Table 1.

Urban population forecast errors for the year 2000 [from (2)].

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If the details remain in doubt while these scientific issues await resolution, at least the broad outlines of future urbanization can be perceived from the UN figures, as can the items in the research agenda that urgently need attention if demographic data and methods are to provide useful scientific guidance. Perhaps the greatest need on the demographic front is to ensure that the censuses regularly fielded by developing countries are analyzed at the level of small geographic units and the results placed in the hands of the local and municipal governments that will need to make use of such data to effectively plan for the pace and spatial distribution of future growth. Remote-sensing methods can serve as a valuable supplementary tool, if not in estimating population as such, then in monitoring the spatial spread of city populations in the intercensal periods.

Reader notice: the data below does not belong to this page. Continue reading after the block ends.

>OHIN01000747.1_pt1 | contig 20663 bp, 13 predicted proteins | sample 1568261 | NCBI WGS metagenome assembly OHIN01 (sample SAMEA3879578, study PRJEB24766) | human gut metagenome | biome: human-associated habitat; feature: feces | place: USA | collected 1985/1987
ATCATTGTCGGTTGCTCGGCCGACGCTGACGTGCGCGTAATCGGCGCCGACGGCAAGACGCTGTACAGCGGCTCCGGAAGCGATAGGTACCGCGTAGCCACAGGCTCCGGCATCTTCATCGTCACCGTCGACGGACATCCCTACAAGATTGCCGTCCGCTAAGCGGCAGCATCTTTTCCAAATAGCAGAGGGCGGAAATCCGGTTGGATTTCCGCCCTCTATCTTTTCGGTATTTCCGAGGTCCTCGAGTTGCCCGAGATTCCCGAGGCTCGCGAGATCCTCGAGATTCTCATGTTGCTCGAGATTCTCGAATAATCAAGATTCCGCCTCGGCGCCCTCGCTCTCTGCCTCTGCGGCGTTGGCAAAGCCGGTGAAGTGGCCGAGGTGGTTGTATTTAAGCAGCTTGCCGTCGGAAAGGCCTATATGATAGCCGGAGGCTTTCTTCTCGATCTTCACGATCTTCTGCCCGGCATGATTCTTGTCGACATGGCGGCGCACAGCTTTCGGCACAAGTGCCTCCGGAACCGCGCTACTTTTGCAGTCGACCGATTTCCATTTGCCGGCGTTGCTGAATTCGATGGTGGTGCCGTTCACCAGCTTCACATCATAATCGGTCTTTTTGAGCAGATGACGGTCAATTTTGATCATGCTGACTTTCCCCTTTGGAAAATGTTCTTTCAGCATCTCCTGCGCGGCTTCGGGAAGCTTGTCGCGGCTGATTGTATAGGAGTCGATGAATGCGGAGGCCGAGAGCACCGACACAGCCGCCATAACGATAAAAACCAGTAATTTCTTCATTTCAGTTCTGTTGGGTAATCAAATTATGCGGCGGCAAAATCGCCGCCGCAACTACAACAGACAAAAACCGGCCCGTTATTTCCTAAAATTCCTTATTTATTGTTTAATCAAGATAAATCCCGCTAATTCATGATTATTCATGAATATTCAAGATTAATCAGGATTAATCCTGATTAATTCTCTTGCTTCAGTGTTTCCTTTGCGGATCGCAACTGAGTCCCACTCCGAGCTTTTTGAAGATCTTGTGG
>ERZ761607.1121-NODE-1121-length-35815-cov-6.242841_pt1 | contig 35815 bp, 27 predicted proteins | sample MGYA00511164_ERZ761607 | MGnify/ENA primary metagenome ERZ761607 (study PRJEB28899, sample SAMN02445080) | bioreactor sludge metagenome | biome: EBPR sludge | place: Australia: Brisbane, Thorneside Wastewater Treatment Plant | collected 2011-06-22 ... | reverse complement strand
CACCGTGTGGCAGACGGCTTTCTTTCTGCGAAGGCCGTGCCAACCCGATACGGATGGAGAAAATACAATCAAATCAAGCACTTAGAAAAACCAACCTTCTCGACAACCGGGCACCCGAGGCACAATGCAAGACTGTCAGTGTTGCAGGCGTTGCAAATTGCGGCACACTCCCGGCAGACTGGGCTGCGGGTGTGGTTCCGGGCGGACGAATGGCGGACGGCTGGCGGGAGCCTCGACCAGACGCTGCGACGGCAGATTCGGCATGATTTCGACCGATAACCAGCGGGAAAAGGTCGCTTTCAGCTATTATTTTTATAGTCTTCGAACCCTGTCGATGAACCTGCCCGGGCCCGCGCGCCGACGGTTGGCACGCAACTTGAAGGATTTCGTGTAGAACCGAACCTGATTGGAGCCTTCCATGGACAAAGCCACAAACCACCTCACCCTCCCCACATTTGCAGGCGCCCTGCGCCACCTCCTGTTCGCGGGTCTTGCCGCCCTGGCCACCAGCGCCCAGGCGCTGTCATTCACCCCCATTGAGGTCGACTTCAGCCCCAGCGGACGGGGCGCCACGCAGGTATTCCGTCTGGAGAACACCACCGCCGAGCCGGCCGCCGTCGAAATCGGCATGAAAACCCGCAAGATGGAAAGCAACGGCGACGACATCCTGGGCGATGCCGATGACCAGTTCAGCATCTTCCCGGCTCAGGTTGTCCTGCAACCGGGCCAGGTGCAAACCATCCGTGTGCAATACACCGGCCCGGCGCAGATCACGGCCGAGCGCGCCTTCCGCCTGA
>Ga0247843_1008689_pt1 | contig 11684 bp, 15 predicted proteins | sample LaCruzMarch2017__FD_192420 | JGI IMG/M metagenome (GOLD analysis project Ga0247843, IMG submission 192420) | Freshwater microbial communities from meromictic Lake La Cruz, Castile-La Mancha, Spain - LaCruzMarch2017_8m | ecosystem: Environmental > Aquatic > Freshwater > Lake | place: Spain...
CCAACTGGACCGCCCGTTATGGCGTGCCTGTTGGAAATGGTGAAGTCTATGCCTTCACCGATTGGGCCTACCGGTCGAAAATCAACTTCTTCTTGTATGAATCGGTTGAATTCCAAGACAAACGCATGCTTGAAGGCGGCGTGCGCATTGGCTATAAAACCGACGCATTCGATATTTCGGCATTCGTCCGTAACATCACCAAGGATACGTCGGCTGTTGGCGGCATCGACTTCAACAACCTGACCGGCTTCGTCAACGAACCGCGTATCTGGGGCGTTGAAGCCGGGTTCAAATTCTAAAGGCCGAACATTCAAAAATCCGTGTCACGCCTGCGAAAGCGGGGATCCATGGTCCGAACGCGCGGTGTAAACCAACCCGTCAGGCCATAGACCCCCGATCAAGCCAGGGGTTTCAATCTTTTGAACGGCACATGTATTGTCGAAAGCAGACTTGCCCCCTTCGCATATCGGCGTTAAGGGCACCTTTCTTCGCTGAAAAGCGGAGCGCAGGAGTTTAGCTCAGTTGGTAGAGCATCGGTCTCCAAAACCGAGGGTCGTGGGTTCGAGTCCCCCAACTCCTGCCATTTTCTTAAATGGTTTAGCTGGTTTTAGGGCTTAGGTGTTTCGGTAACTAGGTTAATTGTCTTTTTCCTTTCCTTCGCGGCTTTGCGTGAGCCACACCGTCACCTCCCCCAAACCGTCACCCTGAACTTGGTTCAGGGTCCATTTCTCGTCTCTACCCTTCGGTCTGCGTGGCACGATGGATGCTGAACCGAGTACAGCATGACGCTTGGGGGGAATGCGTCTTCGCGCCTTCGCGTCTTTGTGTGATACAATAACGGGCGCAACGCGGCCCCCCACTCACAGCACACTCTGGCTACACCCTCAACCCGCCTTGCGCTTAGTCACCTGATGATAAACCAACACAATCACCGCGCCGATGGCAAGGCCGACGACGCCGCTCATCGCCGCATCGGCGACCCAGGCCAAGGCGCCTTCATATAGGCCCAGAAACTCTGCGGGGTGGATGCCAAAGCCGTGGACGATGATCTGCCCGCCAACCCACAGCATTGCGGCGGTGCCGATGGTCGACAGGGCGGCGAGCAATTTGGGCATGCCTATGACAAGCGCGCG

References and Notes